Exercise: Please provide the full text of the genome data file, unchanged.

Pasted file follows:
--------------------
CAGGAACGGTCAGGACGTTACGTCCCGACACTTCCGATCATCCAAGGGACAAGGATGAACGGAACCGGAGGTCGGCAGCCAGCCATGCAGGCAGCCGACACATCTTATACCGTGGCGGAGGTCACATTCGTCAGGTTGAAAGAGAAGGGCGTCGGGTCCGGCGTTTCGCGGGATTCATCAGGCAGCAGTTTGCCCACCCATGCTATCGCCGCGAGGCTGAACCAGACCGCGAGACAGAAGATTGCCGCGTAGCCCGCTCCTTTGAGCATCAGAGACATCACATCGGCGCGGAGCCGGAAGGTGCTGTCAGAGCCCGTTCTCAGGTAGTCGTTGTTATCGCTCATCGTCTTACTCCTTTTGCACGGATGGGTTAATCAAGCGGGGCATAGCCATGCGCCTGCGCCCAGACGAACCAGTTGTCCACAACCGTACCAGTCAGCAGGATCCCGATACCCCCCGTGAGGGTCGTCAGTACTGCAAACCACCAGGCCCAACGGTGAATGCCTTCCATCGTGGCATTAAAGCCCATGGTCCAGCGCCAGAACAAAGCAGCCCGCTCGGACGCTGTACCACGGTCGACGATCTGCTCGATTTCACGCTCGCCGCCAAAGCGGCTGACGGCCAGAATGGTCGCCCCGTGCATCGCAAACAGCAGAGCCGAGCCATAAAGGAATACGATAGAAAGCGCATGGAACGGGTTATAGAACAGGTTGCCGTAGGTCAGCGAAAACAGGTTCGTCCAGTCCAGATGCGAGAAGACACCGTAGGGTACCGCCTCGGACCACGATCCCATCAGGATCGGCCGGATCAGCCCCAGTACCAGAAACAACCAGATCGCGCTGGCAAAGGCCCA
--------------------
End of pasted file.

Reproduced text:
CAGGAACGGTCAGGACGTTACGTCCCGACACTTCCGATCATCCAAGGGACAAGGATGAACGGAACCGGAGGTCGGCAGCCAGCCATGCAGGCAGCCGACACATCTTATACCGTGGCGGAGGTCACATTCGTCAGGTTGAAAGAGAAGGGCGTCGGGTCCGGCGTTTCGCGGGATTCATCAGGCAGCAGTTTGCCCACCCATGCTATCGCCGCGAGGCTGAACCAGACCGCGAGACAGAAGATTGCCGCGTAGCCCGCTCCTTTGAGCATCAGAGACATCACATCGGCGCGGAGCCGGAAGGTGCTGTCAGAGCCCGTTCTCAGGTAGTCGTTGTTATCGCTCATCGTCTTACTCCTTTTGCACGGATGGGTTAATCAAGCGGGGCATAGCCATGCGCCTGCGCCCAGACGAACCAGTTGTCCACAACCGTACCAGTCAGCAGGATCCCGATACCCCCCGTGAGGGTCGTCAGTACTGCAAACCACCAGGCCCAACGGTGAATGCCTTCCATCGTGGCATTAAAGCCCATGGTCCAGCGCCAGAACAAAGCAGCCCGCTCGGACGCTGTACCACGGTCGACGATCTGCTCGATTTCACGCTCGCCGCCAAAGCGGCTGACGGCCAGAATGGTCGCCCCGTGCATCGCAAACAGCAGAGCCGAGCCATAAAGGAATACGATAGAAAGCGCATGGAACGGGTTATAGAACAGGTTGCCGTAGGTCAGCGAAAACAGGTTCGTCCAGTCCAGATGCGAGAAGACACCGTAGGGTACCGCCTCGGACCACGATCCCATCAGGATCGGCCGGATCAGCCCCAGTACCAGAAACAACCAGATCGCGCTGGCAAAGGCCCA